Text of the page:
Amid the regulatory blizzard that was 2018, one issue reigned supreme for advisers. No prizes for guessing, it was DB transfers.
Financial Conduct Authority (FCA) executive director of supervision Megan Butler (pictured) announced in January the regulator would collect data from every firm in the UK with pension transfer permissions.
At the time the regulator was in hot water over its handling of transfer risks. It faced very public scrutiny from MPs over advice given to members of the British Steel Pension Scheme, and Butler had suffered excoriating cross-examination from work and pensions committee chair Frank Field.
As a result of the regulator’s crackdown, several firms lost their transfer permissions. There are no public announcements when firms vary permissions (though the information is in the register) and the FCA usually refuses to name names (until Field prised the information out of it last year) so in 2018 it was up to New Model Adviser® to name many of them.
In March the regulator published its policy statement on pension transfer advice and the FCA also floated a ban on contingent charging for transfers in light of the committee’s criticism. (By Autumn the proposed ban was all but dropped).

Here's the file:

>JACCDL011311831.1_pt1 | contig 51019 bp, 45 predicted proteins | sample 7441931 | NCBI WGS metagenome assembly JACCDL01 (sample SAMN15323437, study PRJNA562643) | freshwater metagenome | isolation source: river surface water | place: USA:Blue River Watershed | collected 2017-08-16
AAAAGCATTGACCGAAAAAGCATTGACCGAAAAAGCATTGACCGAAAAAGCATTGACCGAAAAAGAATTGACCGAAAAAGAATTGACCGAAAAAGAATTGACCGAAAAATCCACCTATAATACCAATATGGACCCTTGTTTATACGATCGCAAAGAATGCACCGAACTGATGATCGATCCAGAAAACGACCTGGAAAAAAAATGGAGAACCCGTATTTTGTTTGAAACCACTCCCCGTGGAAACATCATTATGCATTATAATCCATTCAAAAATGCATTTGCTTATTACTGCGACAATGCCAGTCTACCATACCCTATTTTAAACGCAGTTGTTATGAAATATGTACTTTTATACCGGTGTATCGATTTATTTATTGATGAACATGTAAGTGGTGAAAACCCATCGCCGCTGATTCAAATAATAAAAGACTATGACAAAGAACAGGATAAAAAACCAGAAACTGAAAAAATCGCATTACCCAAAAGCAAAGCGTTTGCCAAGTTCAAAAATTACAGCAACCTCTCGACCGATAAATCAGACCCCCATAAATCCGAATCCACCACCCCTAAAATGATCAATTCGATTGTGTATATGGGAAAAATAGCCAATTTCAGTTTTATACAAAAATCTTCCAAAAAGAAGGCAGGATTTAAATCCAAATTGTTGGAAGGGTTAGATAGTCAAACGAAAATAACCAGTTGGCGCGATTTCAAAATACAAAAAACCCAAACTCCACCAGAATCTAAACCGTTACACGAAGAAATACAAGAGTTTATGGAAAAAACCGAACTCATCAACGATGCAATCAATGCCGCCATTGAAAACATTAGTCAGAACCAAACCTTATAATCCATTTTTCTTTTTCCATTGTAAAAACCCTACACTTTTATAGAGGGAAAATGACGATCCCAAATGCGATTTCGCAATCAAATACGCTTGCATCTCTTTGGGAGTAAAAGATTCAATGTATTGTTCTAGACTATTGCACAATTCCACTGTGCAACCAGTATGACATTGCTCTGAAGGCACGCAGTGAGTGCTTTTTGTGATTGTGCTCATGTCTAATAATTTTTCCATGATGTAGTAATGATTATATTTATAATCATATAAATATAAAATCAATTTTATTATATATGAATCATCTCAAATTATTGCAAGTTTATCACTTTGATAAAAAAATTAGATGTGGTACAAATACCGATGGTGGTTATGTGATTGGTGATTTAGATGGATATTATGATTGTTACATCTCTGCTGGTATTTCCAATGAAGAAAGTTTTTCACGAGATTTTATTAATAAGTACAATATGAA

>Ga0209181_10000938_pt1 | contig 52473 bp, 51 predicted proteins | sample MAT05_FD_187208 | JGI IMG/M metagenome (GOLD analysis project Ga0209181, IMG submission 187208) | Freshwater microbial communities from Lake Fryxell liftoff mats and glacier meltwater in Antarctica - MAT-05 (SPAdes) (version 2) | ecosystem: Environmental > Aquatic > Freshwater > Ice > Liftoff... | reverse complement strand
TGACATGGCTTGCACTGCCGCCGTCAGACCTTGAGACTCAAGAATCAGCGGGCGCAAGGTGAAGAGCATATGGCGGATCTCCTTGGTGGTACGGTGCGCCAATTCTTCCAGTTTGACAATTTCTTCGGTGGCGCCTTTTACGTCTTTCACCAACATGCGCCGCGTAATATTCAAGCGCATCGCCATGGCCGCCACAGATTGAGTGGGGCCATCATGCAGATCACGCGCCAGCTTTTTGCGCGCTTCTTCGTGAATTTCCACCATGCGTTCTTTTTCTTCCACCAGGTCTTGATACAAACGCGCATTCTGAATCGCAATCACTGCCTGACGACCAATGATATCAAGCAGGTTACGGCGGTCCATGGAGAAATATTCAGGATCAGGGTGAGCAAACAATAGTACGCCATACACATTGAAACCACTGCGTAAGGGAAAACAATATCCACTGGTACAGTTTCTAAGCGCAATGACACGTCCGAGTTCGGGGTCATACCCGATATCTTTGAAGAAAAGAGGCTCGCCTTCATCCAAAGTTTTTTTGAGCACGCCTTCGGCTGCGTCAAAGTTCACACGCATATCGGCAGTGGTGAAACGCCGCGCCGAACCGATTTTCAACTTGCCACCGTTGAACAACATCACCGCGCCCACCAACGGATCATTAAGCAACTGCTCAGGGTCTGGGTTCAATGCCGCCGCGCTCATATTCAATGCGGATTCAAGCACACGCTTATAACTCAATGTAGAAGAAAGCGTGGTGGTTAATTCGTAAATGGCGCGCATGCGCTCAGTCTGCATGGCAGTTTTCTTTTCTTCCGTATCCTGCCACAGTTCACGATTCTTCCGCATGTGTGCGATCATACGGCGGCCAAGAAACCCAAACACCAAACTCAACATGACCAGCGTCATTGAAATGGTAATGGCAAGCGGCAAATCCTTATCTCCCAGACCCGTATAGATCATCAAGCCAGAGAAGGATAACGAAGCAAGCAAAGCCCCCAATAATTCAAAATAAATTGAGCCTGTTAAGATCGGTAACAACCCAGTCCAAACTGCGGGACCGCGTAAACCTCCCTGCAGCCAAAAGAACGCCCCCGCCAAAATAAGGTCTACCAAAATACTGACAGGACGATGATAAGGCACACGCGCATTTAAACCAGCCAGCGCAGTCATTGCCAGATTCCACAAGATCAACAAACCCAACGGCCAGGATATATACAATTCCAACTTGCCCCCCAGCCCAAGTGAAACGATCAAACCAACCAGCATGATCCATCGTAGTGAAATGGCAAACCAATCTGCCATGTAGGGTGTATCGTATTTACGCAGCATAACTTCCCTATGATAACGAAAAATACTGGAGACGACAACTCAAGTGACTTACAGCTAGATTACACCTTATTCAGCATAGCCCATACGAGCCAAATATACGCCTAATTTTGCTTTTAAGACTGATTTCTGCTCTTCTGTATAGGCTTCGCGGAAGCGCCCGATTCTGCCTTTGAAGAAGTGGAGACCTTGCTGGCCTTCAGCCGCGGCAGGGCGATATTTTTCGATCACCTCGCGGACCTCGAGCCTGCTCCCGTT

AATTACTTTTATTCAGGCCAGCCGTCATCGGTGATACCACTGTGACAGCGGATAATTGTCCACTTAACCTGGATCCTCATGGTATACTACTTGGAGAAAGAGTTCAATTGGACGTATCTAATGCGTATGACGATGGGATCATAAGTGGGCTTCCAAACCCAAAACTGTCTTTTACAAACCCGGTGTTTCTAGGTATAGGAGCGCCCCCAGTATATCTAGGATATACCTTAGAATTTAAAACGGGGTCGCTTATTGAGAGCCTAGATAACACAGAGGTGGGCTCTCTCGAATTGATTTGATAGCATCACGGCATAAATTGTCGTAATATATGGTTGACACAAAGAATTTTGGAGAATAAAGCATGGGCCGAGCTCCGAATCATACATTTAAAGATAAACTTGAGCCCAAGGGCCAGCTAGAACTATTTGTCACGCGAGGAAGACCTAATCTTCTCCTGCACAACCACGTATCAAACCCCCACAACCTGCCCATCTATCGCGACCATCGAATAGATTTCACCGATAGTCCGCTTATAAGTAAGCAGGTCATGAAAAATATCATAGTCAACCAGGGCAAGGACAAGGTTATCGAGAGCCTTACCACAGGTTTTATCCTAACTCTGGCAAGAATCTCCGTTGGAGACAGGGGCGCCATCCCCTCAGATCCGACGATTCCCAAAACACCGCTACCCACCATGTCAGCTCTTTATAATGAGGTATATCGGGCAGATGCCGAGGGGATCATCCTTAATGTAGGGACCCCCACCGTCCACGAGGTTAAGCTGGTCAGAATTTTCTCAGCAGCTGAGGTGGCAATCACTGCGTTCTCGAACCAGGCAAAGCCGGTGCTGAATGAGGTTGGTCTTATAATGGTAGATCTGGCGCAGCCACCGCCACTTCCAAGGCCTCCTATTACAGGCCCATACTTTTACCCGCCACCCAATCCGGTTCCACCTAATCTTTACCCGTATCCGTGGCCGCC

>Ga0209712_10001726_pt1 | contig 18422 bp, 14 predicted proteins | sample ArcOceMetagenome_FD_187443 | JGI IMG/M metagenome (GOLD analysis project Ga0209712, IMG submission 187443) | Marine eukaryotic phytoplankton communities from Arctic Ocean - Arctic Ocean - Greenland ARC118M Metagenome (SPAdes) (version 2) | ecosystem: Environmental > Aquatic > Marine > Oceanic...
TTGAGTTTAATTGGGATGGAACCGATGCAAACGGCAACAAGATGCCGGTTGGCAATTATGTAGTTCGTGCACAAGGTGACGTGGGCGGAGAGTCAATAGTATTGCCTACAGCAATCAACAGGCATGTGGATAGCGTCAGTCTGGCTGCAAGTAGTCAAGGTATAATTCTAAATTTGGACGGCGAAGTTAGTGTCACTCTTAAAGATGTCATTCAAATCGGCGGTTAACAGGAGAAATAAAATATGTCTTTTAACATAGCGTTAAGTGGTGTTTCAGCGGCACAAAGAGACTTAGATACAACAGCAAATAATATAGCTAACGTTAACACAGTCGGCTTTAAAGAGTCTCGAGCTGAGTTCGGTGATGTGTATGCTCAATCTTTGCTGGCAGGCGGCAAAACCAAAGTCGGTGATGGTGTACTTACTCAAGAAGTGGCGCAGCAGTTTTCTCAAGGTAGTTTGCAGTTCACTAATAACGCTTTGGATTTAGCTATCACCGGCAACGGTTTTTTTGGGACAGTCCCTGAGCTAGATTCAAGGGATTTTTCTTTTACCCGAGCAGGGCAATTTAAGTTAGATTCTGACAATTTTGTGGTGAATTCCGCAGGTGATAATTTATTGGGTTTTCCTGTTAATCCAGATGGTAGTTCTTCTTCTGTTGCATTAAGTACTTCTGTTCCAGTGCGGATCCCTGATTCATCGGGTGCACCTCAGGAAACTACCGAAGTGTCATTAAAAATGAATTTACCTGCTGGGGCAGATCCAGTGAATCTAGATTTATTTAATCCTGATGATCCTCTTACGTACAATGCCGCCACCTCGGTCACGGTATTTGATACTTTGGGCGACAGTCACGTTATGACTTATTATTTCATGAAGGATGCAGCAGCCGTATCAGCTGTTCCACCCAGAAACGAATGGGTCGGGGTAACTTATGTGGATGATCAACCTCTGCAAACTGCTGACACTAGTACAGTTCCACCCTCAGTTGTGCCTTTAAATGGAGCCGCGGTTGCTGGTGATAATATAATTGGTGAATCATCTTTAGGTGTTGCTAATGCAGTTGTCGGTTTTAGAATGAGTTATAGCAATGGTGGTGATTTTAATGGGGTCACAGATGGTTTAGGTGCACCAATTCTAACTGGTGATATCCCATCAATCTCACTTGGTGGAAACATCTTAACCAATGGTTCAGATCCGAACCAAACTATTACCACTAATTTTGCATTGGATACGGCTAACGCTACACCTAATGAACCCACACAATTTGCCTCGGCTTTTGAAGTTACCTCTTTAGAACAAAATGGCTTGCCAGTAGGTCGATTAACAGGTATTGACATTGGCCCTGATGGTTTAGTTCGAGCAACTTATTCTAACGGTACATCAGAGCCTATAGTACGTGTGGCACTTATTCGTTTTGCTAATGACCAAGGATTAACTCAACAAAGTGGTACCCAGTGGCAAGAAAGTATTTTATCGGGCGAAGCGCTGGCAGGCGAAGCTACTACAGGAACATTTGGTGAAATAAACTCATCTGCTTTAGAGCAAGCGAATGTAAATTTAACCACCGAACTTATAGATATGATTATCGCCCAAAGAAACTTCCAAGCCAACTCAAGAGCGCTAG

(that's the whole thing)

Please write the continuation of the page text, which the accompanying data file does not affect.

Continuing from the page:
Amid all this, advisers were navigating the newly activated Mifid II regulation, wearily concluding a gruelling period of compliance overhauls.
In May, the FCA offered a stinging critique of many digital wealth firms for failing to collect enough information about their clients, which, we revealed, led to a meeting between robo firms to discuss a collective strategy.
In July, the FCA published its platform market study, homing in on inducements via white-labelling, training and bulk rebalancing tools being offered to advisers by providers. This went to the heart of the regulator’s focus on being client-centric and value for money, since such services seek to appeal to advisers ahead of clients, and deter IFAs from switching providers.